The Cyberspace Administration of China (CAC), an entity personally supervised by President Xi Jinping, has in recent years deployed a wide range of measures directly targeting China's 989 million internet users. With an army of censors and the use of new technology , the regime controls the circulation of information by shutting down websites, blocking access to IP addresses, filtering web pages, and blocking keywords on social media. Such technologies were widely used by the regime to crack down on criticism after the Covid-19 outbreak last year. The data compiled by RSF confirms that, since his accession in 2013, President Xi Jinping has taken internet censorship in China to unprecedented levels.
- According to China Internet Network Information Center, the regime's administrative agency responsible for internet affairs, there were 989 million internet users in China at the end of 2020, accounting for 22% of all global netizens.
- American think tank Jamestown Foundation estimated that in 2020 nationwide spending on internet censorship in China reached at least 6.6 billion USD .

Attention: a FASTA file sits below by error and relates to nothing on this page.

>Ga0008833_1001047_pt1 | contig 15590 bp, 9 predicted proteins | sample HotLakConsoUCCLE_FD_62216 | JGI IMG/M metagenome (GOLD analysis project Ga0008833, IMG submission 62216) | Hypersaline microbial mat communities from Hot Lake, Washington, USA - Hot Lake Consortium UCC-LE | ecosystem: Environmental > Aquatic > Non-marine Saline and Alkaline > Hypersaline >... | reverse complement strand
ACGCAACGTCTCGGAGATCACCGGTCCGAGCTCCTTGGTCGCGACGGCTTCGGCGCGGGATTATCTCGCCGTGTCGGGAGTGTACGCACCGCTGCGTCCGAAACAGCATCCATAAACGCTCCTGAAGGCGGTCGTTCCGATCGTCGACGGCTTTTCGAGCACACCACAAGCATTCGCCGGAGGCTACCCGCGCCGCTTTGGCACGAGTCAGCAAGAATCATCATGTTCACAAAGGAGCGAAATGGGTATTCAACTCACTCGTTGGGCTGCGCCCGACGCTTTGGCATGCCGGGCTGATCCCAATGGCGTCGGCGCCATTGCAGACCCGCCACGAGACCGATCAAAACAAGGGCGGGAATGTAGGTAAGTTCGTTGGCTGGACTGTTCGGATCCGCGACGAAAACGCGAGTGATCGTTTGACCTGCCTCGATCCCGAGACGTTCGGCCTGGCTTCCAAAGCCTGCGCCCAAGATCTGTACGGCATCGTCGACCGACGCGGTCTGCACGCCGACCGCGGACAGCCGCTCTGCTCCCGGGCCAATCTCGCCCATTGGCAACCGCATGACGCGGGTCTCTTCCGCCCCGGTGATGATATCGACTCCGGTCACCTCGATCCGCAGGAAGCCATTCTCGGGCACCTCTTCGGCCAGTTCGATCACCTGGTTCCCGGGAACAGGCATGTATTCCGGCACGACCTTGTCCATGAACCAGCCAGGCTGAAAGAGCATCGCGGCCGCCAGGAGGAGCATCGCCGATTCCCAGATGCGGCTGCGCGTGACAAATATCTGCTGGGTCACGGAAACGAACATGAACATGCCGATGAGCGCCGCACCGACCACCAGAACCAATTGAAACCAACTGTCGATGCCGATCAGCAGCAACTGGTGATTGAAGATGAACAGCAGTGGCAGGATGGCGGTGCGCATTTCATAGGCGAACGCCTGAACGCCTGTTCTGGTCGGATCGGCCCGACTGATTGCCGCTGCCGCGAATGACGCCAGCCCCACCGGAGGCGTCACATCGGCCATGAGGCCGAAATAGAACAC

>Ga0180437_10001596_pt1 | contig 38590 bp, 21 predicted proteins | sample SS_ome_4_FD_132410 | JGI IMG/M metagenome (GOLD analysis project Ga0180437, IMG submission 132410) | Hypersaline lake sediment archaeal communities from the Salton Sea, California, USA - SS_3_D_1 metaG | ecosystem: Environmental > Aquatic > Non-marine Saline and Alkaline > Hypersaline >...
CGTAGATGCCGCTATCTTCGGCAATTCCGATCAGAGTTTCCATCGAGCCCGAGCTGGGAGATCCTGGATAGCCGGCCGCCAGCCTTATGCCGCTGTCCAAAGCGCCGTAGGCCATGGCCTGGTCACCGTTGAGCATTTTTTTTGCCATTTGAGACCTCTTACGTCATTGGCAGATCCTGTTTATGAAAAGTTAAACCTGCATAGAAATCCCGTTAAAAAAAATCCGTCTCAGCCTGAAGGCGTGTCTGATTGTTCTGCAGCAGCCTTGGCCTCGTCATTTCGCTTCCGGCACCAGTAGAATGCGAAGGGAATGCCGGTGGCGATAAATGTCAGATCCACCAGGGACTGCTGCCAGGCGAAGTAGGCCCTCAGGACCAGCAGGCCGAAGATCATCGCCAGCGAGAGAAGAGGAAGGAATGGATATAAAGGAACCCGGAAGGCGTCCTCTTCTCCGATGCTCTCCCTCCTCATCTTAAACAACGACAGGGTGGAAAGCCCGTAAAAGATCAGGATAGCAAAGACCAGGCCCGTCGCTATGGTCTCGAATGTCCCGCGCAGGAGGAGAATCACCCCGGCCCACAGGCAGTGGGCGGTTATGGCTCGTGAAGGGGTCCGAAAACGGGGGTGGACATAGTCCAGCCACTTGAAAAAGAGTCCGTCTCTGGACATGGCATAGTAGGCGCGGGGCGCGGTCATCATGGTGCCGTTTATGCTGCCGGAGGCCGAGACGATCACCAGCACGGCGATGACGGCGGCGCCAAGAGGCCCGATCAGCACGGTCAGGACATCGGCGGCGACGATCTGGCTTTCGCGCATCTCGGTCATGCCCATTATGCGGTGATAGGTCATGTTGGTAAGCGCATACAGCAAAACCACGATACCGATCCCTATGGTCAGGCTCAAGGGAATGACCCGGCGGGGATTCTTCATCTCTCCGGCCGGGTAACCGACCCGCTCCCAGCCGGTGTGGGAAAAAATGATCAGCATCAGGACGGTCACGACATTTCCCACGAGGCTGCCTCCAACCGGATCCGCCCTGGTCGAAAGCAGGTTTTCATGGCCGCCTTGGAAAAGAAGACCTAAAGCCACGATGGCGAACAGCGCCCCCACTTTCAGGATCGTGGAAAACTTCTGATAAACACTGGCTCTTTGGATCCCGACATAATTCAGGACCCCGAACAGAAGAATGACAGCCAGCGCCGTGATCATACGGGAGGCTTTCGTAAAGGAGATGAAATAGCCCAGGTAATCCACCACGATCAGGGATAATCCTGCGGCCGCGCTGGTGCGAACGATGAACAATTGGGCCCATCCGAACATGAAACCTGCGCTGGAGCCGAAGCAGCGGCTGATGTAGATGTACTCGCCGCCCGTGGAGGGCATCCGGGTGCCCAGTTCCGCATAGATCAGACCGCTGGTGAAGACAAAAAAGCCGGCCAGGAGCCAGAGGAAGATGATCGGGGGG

- Official sources showed that China's internet censorship apparatus employed 2 million people in 2013. This number has almost certainly increased over the last 8 years.
- According to information from GreatFire, a China-focused censorship monitoring organization, 16% of Alexa Top 1000 domains are currently blocked in China.
- The CAC revealed that between January and September 2020 there were nearly 130,000 social media accounts and more than 12,000 websites shut by the government.
- Canadian research institute Citizen Lab's analysis from August 2020 found that more than 2,000 keywords related to COVID-19 triggered censorship on WeChat. WeChat is the leading social media site in China, with 73% of all Chinese netizens using the site according to a survey made by TradingPlatforms.
- Leaked documents published by The New York Times and ProPublica revealed that at least 3,200 confidential directives and 1,800 memos were issued to local propaganda workers and news outlets by the CAC in order to hide the extent of Covid-19 outbreak in its early stages.
China ranked 177th out of 180 in the RSF World Press Freedom Index and is the world's largest captor of journalists with at least 118 detained, often in life-threatening conditions.